It is written so broadly and so badly, it could well be considered a poison pill for any tax measure which is ever passed by the voters.  It baldly states that any measure which raises taxes on any taxpayer requires 2/3 vote of each house of the Legislature, including “any and every possible type of modification to state law” which would raise taxes on any taxpayer.  
That phrase does not exclude initiatives passed by the people and if read literally, means that even if people vote to raise taxes it would have to be ratified by 2/3 vote of the Legislature. Given the strenuous defense of the sanctity of the initiative process by these folks, this must be a drafting mistake.  But it is difficult to read the hard-line language inserted into their measure in any other way, which requires that this measure in every way is controlling over any constitutional measure in conflict (including those affecting initiatives).  Since they have already once re-submitted major, not minor, drafting changes to their first version, hopefully the drafting errors will overwhelm this ill-conceived measure before it starts.  

This proposal also restricts tax initiatives in another more direct and intentional way:  it does not allow the voters to exempt any new spending paid for by taxes from the limit.  Even if voters approve a tax measure for roads, education, public safety or anything else, the revenue could not be spent if the state is at its limit – which of course it would be, given the recession-set spending level. So tax measures going to the ballot would most likely have to be a constitutional amendment – an additional hurdle on taxes and surely a bizarre way to run fiscal policy in a large state.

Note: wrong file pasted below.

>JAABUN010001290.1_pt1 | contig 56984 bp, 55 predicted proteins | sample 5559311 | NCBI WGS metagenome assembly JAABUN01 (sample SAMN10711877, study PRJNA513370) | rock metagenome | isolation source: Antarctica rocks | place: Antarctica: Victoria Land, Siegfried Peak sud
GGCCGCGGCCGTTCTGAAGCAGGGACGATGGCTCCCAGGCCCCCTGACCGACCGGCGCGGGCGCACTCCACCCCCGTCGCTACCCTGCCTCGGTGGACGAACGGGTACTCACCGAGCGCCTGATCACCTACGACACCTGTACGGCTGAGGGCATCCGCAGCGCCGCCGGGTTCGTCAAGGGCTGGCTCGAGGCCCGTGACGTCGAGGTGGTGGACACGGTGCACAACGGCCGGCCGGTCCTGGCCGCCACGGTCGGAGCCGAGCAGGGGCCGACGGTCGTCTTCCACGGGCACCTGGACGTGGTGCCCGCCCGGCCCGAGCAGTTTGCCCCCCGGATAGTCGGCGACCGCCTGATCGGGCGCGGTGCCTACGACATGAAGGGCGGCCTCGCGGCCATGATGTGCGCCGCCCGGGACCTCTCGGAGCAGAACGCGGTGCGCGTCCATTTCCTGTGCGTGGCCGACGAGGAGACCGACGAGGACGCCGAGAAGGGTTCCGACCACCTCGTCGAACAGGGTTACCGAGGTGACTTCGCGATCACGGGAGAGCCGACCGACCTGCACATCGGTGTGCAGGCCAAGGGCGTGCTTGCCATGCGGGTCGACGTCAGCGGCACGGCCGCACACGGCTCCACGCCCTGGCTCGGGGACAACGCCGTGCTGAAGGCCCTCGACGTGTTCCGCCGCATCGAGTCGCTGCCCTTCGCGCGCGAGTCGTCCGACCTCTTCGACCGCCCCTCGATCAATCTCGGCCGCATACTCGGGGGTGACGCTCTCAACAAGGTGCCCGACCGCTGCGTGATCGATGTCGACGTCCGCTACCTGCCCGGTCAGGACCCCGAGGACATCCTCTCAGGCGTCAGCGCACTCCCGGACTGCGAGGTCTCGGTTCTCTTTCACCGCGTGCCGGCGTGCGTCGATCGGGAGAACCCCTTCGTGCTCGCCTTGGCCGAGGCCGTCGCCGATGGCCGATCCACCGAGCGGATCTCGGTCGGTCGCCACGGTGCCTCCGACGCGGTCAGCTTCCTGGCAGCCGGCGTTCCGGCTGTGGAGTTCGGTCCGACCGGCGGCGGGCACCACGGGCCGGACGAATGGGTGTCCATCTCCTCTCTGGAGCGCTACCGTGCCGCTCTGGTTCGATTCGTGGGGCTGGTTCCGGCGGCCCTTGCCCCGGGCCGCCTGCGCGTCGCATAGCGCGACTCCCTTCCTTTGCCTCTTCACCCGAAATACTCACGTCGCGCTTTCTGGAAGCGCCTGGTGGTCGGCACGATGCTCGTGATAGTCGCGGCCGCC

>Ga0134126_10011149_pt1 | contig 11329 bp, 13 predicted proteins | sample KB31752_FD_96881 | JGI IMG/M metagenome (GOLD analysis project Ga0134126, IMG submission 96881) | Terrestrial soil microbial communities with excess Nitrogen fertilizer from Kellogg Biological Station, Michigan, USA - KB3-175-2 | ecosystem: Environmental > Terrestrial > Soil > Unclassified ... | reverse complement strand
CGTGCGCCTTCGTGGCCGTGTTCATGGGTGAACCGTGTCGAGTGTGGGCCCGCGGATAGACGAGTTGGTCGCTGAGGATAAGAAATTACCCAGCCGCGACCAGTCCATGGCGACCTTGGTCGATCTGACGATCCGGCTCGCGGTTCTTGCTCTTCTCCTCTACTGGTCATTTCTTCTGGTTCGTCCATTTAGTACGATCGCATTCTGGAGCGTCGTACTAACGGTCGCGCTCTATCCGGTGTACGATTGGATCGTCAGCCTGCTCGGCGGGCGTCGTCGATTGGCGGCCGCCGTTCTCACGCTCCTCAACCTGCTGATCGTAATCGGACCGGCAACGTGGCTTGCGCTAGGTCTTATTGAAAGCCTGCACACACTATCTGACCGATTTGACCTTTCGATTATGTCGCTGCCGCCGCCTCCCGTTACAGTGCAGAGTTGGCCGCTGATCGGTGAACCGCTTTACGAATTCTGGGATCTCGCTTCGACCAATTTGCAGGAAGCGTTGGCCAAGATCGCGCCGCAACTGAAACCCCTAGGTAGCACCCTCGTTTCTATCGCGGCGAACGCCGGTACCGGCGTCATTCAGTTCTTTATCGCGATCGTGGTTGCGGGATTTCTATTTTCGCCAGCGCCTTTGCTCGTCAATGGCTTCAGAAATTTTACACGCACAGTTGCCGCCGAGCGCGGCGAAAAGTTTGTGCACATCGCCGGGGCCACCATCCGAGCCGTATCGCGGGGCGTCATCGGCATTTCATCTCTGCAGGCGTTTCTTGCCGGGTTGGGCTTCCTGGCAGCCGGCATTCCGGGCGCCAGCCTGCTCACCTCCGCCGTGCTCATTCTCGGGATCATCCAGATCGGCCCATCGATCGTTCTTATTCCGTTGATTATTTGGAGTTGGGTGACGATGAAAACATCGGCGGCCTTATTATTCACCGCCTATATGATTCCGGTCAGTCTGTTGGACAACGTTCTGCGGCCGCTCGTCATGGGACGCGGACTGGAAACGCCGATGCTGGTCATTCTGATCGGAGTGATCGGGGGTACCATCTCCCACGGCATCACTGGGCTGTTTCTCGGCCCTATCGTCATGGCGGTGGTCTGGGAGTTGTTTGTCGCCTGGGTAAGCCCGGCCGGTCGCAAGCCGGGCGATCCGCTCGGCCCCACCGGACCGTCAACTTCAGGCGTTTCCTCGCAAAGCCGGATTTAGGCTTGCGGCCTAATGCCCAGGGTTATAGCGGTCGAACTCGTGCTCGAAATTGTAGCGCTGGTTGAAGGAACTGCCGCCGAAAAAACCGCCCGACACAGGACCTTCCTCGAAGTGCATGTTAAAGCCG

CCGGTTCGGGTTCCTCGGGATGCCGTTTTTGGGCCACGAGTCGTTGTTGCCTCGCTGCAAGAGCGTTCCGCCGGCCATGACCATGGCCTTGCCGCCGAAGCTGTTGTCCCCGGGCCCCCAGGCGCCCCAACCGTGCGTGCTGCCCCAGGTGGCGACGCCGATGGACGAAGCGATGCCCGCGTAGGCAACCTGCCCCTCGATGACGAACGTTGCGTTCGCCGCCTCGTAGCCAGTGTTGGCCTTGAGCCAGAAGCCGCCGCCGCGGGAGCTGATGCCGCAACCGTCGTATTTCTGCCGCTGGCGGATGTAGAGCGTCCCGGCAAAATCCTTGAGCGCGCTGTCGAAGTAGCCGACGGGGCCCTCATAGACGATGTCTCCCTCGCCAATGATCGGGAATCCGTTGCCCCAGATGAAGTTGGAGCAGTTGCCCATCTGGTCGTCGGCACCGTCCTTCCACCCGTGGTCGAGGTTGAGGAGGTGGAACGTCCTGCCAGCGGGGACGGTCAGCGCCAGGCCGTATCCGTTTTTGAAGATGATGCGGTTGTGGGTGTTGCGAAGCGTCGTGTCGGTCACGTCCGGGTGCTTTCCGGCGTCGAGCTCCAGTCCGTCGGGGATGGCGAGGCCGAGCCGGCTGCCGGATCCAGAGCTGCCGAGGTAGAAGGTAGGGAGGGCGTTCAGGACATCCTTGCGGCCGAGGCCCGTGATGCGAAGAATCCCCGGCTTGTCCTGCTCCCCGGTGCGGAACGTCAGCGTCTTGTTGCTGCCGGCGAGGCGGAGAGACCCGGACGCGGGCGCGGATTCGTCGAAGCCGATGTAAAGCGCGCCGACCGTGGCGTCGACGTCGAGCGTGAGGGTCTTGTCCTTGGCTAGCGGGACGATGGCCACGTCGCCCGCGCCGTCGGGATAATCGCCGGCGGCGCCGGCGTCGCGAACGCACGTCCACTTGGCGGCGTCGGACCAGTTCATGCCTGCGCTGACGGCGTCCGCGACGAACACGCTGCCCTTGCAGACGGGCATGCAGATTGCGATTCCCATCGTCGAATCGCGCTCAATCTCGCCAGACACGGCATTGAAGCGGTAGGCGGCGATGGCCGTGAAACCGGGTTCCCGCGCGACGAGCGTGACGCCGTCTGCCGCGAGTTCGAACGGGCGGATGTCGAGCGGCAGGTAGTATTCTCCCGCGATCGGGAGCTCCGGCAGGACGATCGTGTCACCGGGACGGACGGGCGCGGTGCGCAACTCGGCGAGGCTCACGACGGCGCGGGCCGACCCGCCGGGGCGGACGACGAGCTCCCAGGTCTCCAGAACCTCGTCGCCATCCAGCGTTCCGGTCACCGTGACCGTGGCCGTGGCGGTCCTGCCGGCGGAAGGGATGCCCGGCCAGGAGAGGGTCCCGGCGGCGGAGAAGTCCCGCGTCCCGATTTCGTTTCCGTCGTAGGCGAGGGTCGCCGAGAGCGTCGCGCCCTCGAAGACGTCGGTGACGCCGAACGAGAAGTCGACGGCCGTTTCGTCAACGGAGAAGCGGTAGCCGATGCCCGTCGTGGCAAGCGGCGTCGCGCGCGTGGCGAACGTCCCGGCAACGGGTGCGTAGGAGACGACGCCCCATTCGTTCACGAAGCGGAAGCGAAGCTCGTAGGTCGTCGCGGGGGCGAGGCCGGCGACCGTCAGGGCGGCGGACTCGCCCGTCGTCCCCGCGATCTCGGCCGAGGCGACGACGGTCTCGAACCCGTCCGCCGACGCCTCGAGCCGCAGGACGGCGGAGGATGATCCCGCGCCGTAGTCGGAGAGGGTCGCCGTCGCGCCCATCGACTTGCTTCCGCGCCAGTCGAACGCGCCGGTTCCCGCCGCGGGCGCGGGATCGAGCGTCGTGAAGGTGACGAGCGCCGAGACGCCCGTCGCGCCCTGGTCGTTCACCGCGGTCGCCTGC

We would expect all these excessive attempts to lock down government, prevent people from voting, and worse from the Jarvis group, whose self-appointed task has gone well beyond protecting homeowners and instead has become defending corporate loopholes, oil companies, and the ultra-rich from taxation.  But for the California Taxpayers’ Association to join in this effort is, to be polite, a disturbing departure.  

Cal-Tax was once a respectable if conservative organization with whom many of us on the progressive side of California politics have worked successfully — particularly on changing the state spending limit but also on reasonable tax proposals over the years (such as funding infrastructure or conforming to federal tax law).  Now, it has joined with the worst of the right-wing ideologues in trying to make California government more dysfunctional than it already is and less capable of responding to the needs of its citizens.    

Hopefully, this article is a waste of cyberspace since this measure may be a ploy and the money to qualify may not be there.   And it’s likely that the title and summary presented by an objective look at this measure by the Legislative Analyst, the Attorney General, and the Department of Finance will be so ugly as to sink its chances of passage.  But we have seen a lot of bad measures make it to the ballot, so no matter how damaging this measure will be, or how bizarre it is as governance, it ain’t dead until it fails to get the signatures – or the votes if it gets that far.